John: Maybe it’s just that she’s just not quite mature enough yet to have had the necessary experience to inject into the songs, and that’s why?

Meg: I have to say I did find it wonderfully soothing. I actually fell asleep listening to it but when I woke up I couldn’t tell the difference between the track I’d started listening to and the one I was listening to then.

Your first and most powerful tool in CAE Listening is keywords. Question 1 keywords are “man’s opinion” and “second album“.

The man begins his speech by talking about the first album. He says that he liked very much. But we must remember that we need his opinion on the second album. He says that the second album is released too soon and the author might be “running out of steam” — this all means that the author didn’t put enough effort in it and it came out worse that the first one. So the only answer that fits here is C.

The second question keywords are “two speakers agree“. This question is more difficult. You may want to exclude the options that do not fit — you will have enough time to do that as you will be listening to the recording twice. Option A doesn’t fit — Meg says nothing about freshness of the music. Option C doesn’t fit either — only Meg mentions the calming effect of the music. Option B fits better — Meg mentions how the music is “bland” and John doesn’t say anything against this opinion — he agrees with Meg.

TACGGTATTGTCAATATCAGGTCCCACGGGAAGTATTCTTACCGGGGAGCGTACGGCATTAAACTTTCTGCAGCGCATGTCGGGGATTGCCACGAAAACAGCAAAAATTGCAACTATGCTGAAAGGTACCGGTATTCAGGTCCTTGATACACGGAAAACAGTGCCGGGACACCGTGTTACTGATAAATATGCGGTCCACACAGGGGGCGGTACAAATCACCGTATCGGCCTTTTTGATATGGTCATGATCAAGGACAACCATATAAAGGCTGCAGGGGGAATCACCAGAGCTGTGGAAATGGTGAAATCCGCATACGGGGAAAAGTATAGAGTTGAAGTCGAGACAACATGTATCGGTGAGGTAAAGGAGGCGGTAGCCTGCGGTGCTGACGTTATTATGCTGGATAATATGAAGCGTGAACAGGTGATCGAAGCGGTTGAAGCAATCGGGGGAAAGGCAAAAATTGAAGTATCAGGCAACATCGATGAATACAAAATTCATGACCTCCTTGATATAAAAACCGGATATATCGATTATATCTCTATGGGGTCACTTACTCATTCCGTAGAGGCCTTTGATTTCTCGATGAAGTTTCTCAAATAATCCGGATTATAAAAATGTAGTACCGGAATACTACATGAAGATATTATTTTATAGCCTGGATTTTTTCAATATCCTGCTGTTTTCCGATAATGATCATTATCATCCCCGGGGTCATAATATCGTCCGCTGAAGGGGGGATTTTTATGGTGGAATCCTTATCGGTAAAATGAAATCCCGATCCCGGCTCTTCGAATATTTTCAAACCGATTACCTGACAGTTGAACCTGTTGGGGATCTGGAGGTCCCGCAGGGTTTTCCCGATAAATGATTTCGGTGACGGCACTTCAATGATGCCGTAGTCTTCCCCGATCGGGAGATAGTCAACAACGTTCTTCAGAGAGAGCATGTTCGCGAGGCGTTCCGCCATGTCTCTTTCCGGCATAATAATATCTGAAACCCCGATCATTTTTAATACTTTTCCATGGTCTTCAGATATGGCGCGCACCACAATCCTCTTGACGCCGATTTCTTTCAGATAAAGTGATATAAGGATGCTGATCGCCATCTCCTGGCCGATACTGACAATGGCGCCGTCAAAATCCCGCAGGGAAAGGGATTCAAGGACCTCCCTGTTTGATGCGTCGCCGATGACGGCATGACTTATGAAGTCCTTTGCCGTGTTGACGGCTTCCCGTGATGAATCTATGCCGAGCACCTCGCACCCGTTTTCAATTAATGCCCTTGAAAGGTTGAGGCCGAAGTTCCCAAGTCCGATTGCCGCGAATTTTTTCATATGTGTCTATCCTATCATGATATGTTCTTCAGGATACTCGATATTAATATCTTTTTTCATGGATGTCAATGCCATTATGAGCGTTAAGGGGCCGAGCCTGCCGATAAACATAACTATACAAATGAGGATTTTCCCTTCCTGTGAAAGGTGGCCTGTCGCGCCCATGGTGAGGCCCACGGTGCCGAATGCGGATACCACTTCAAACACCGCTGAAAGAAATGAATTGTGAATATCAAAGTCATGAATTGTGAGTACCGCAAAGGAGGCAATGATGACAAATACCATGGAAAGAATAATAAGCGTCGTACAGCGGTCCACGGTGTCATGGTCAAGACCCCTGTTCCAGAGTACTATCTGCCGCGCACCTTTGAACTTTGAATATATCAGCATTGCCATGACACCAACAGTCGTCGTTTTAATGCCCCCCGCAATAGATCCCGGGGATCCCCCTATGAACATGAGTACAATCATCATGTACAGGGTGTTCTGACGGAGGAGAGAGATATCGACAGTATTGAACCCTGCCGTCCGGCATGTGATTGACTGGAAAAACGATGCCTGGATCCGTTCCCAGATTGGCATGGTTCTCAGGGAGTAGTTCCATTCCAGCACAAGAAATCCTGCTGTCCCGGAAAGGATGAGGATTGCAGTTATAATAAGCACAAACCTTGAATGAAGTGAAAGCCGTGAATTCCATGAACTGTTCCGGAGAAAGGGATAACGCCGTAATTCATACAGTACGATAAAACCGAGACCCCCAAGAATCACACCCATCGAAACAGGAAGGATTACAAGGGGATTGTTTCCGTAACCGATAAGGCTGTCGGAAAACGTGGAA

Part 2. Sentence Completion

You will listen to one long extract — a monologue. You should fill the gaps with appropriate word from the recording. A gap may contain up to two words. Note that you shouldn’t change the words you hear. See below for clarification.

The sample recording below is shortened down to four questions. Normally you have to answer eight questions. I have shortened the preparatory time accordingly (from 40 to 15 seconds)

You will hear a marine wildlife photographer called Bruce Hind talking about his work.
For questions 3 ─ 6, complete the sentences.

Bruce says that 3 … is the most important aspect of his work.
Before going on a trip, Bruce makes 4 … of the photographs he hopes to take.
Knowing the type of photographs he wants to take helps Bruce to choose
the right 5 … .